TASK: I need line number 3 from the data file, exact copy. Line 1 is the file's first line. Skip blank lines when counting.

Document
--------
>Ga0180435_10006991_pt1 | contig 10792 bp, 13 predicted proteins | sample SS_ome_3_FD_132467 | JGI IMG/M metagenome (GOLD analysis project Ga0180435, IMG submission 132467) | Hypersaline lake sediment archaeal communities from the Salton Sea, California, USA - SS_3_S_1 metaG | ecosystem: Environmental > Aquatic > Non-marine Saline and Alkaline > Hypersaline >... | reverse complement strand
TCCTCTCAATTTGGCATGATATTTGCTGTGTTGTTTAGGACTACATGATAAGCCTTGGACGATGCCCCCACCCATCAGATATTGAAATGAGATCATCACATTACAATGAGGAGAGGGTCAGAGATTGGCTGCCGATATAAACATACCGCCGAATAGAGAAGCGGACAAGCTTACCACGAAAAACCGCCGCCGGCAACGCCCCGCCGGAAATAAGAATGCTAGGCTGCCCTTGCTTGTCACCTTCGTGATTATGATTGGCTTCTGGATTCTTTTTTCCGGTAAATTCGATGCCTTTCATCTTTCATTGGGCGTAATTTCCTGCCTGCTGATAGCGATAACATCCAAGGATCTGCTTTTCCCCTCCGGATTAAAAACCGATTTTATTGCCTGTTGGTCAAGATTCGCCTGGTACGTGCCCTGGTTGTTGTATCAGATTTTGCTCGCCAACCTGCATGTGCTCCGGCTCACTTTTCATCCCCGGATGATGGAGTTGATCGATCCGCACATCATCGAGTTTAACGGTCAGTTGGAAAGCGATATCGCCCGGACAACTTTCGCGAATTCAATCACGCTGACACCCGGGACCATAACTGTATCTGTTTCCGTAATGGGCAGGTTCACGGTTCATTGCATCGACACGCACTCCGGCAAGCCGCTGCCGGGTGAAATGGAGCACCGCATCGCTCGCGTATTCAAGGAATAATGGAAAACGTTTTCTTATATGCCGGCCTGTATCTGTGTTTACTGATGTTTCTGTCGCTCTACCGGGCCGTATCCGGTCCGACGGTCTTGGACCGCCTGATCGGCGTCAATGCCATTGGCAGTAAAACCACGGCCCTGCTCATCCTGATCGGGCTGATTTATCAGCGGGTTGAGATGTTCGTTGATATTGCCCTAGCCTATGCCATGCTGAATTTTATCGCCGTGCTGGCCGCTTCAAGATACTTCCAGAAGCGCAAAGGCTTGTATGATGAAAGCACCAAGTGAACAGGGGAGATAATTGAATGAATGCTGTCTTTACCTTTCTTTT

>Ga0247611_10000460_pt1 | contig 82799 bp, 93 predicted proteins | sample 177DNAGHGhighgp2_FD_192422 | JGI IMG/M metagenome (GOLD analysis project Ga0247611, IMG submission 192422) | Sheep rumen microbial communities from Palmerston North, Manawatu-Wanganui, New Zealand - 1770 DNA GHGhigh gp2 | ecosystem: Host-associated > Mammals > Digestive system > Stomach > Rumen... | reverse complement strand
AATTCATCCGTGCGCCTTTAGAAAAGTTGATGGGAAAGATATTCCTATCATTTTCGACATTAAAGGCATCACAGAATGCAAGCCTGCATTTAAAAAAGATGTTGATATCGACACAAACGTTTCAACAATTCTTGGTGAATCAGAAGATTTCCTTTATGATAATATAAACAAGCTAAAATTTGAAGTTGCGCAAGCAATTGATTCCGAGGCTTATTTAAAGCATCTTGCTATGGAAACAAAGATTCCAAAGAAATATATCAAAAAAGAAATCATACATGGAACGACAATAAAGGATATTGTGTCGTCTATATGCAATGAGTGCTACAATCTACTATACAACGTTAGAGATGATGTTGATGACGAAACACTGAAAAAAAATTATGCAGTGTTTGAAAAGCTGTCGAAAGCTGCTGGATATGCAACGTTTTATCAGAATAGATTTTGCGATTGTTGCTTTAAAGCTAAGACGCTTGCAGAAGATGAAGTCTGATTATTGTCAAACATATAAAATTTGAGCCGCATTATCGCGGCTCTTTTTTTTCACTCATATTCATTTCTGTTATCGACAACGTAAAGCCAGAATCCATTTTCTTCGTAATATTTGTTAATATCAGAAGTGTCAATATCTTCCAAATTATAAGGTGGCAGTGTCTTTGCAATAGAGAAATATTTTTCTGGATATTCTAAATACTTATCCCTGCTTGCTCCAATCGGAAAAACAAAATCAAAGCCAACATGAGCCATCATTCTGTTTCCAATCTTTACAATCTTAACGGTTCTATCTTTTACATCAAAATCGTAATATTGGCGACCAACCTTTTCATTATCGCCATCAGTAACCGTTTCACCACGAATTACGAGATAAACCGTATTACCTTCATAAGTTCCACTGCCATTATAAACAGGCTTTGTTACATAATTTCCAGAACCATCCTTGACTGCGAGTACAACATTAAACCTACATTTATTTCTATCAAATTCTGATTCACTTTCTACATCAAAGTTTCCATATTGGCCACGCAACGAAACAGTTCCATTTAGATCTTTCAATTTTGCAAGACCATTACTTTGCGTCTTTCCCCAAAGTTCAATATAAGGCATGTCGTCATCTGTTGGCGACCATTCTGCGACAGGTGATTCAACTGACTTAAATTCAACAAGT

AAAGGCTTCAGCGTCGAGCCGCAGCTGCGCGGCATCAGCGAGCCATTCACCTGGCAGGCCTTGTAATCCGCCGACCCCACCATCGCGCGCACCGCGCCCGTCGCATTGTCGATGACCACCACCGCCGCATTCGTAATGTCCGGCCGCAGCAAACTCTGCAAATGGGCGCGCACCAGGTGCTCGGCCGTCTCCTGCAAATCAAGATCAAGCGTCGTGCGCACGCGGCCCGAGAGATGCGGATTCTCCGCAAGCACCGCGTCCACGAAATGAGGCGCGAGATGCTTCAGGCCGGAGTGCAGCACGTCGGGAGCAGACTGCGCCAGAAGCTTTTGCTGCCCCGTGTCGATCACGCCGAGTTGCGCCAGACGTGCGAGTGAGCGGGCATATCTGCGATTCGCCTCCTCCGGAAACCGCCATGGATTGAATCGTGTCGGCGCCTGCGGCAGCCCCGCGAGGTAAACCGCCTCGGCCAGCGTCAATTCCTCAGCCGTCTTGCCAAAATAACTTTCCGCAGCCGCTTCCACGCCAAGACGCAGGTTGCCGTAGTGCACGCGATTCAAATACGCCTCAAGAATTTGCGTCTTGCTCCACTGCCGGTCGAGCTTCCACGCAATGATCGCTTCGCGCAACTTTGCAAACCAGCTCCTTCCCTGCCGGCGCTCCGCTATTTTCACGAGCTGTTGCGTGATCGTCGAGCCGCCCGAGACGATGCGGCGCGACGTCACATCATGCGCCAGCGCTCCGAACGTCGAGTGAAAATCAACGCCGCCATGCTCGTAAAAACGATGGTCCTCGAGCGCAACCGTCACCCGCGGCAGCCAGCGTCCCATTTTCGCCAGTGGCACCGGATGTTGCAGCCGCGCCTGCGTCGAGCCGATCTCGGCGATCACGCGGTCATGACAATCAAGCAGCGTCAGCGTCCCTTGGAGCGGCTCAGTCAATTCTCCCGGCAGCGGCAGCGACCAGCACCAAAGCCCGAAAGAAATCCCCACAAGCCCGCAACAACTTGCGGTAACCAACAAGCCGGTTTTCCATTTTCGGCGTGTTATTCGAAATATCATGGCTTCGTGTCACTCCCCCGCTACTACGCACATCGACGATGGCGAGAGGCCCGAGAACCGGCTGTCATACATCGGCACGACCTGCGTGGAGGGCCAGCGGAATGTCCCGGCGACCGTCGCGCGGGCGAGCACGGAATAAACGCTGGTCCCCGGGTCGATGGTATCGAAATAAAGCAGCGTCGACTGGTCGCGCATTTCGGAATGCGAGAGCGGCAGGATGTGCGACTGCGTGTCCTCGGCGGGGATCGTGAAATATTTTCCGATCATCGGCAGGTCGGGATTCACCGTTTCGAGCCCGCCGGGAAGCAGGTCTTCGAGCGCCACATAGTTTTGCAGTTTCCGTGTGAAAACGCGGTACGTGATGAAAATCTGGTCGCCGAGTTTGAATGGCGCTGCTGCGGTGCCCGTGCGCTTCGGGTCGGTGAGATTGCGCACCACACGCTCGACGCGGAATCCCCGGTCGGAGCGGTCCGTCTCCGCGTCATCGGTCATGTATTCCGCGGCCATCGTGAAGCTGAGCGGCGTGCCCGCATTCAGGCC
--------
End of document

>Ga0247611_10000460_pt1 | contig 82799 bp, 93 predicted proteins | sample 177DNAGHGhighgp2_FD_192422 | JGI IMG/M metagenome (GOLD analysis project Ga0247611, IMG submission 192422) | Sheep rumen microbial communities from Palmerston North, Manawatu-Wanganui, New Zealand - 1770 DNA GHGhigh gp2 | ecosystem: Host-associated > Mammals > Digestive system > Stomach > Rumen... | reverse complement strand